People have been aware of the marvelous mythical drink, Absinthe – the drink regarded as hallucinogenic, the Green Fairy that could make you see fairies, the anise flavoured herbal spirit popular in Bohemian Montmartre. But, only a few people can answer the question “What is Absinthe made of?”. They could say wormwood but not most will be capable of expand on that!
So, what is Absinthe made of?
Well, Absinthe was made by the famous Dr Pierre Ordinaire in Switzerland while in the late eighteenth century being an elixir for his patients. Henri-Louis Pernod began selling Absinthe in a commercial sense at the turn of the 19th century and utilized a wine base and macerated herbs including common wormwood (artemisia absinthium), fennel, green aniseed, hyssop, angelica root, lemon balm, dittany, star anise, nutmeg, veronica and also juniper to taste and shade the alcohol.
Other herbs employed in Absinthe creation consist of: calamus root, mint, cloves, sweet flag, licorice, caraway seeds, coriander seeds and also roman wormwood (artemisia pontica) also known as petite wormwood. Claude-Alain Bugnon, the famous bootlegger who now distills Absinthe in Switzerland, likewise flavors his La Clandestine Absinthe with local Alpine herbs which offer his Absinthe a taste of honey as well as a bouquet of Alpine meadows.
It’s the essential oils of the herbs in Absinthe which cause the Absinthe to louche when water is added in. The oils are soluble in alcohol however, not in water and so precipitate once the water is put in making the drink turn cloudy or milky. In case your Absinthe does not louche then it might not be an actual Absinthe or a quality Absinthe abundant in essential oils.
AbsintheKit.com, who create distilled Absinthe essences for individuals to create real Absinthe at home, use classic Absinthe herbs to flavor their essences. This indicates that Absinthe produced from their essences will taste excellent and also will louche superbly.
Some Czech Absinth does not comprise anise or aniseed and it is really just a form of wormwood bitters. Make sure that you buy real anise and wormwood Absinthe to experience the true classic flavor.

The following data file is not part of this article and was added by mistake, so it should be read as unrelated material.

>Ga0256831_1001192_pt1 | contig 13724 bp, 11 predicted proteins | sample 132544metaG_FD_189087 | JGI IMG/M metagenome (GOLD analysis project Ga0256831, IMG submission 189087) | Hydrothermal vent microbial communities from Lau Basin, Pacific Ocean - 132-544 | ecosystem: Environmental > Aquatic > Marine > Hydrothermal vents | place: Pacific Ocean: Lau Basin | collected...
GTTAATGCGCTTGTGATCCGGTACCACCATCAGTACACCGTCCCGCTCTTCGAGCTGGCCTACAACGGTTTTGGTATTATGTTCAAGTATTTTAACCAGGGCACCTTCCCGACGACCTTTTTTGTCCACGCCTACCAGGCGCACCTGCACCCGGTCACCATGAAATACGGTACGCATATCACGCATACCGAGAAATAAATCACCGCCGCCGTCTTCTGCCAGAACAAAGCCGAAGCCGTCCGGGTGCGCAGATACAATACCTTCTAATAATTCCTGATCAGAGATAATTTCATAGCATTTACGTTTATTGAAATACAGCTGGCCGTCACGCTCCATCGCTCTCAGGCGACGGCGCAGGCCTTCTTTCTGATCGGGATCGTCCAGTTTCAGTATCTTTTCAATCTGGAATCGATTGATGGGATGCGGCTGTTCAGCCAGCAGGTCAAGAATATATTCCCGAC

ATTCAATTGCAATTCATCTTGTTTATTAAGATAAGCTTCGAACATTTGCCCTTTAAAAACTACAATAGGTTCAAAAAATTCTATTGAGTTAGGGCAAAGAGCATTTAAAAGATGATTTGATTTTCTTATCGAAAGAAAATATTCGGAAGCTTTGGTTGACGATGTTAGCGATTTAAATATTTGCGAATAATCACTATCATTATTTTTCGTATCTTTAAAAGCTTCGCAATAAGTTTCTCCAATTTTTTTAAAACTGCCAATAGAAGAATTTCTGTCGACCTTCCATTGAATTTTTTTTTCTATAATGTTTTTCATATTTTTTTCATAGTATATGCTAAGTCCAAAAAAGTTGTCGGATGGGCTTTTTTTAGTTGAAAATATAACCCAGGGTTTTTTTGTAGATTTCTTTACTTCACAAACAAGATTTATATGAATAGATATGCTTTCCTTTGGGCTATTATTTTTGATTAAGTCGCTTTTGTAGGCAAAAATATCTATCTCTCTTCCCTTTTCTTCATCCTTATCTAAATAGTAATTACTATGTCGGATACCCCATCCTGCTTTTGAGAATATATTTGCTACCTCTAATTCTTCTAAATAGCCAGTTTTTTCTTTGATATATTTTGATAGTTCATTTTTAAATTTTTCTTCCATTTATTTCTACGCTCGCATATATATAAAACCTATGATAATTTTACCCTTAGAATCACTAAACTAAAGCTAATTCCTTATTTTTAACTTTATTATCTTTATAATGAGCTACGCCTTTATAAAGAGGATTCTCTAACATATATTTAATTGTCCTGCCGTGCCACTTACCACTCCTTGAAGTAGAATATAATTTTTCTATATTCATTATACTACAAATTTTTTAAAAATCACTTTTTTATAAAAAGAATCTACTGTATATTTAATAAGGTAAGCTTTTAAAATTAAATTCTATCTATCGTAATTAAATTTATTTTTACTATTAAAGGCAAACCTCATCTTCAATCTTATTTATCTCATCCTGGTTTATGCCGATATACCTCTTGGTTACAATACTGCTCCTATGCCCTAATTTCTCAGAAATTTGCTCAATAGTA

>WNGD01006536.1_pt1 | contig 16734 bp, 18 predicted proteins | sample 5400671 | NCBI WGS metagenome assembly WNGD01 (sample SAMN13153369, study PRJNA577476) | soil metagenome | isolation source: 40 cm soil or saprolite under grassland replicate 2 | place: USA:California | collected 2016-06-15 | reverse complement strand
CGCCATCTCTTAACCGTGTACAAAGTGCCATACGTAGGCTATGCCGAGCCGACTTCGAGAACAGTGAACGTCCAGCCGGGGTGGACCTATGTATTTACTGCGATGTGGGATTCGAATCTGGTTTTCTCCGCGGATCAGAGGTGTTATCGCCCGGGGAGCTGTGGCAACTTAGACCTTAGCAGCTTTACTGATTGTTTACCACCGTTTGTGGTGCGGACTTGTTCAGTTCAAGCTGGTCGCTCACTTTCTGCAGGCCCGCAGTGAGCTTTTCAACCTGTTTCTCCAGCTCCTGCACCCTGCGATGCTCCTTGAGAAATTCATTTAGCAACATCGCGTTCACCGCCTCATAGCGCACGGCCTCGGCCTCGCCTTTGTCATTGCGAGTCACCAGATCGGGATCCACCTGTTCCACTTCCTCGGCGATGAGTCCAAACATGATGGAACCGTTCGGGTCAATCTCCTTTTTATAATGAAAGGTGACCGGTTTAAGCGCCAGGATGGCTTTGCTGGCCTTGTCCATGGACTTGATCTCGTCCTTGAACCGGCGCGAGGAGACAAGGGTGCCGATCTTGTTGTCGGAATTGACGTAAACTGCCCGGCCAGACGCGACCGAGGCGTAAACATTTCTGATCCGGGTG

The common wormwood plant is easily the most renowned Absinthe ingredient, the ingredient that gives Absinthe its marginally bitter taste and the ingredient which triggered Absinthe to be restricted in several countries during the early 1900s. Formerly used for thousands of years as a medicine, it grew to become called a psychoactive neurotoxin which trigger psychedelic effects just like hallucinations, convulsion as well as spasms. Wormwood oil has a chemical substance called thujon or thujone which has been compared to THC in cannabis. Absinthe was shown to contain huge amounts of thujone and to be responsible for driving people to insanity as well as to death.
However, recent studies and tests have shown that vintage Absinthe actually only contained small quantities of thujone, nowhere near enough to be at all dangerous. EU and US laws only allow Absinthe with small amounts of thujone to be traded so Absinthe is completely safe to take and enjoy.
Absinthe is a spirit or liquor not only a liqueur as it doesn’t have added sugar. It is a high proof alcoholic drink but is usually served diluted with ice cold water and sugar. Although it remains safe and secure to use, you have to remember that it is an extremely strong spirit and will quickly get you drunk especially if you mix it with other spirits in cocktails!
So, the reply to the question “What is Absinthe made of?” is handily answered – alcohol and a mixture of herbs.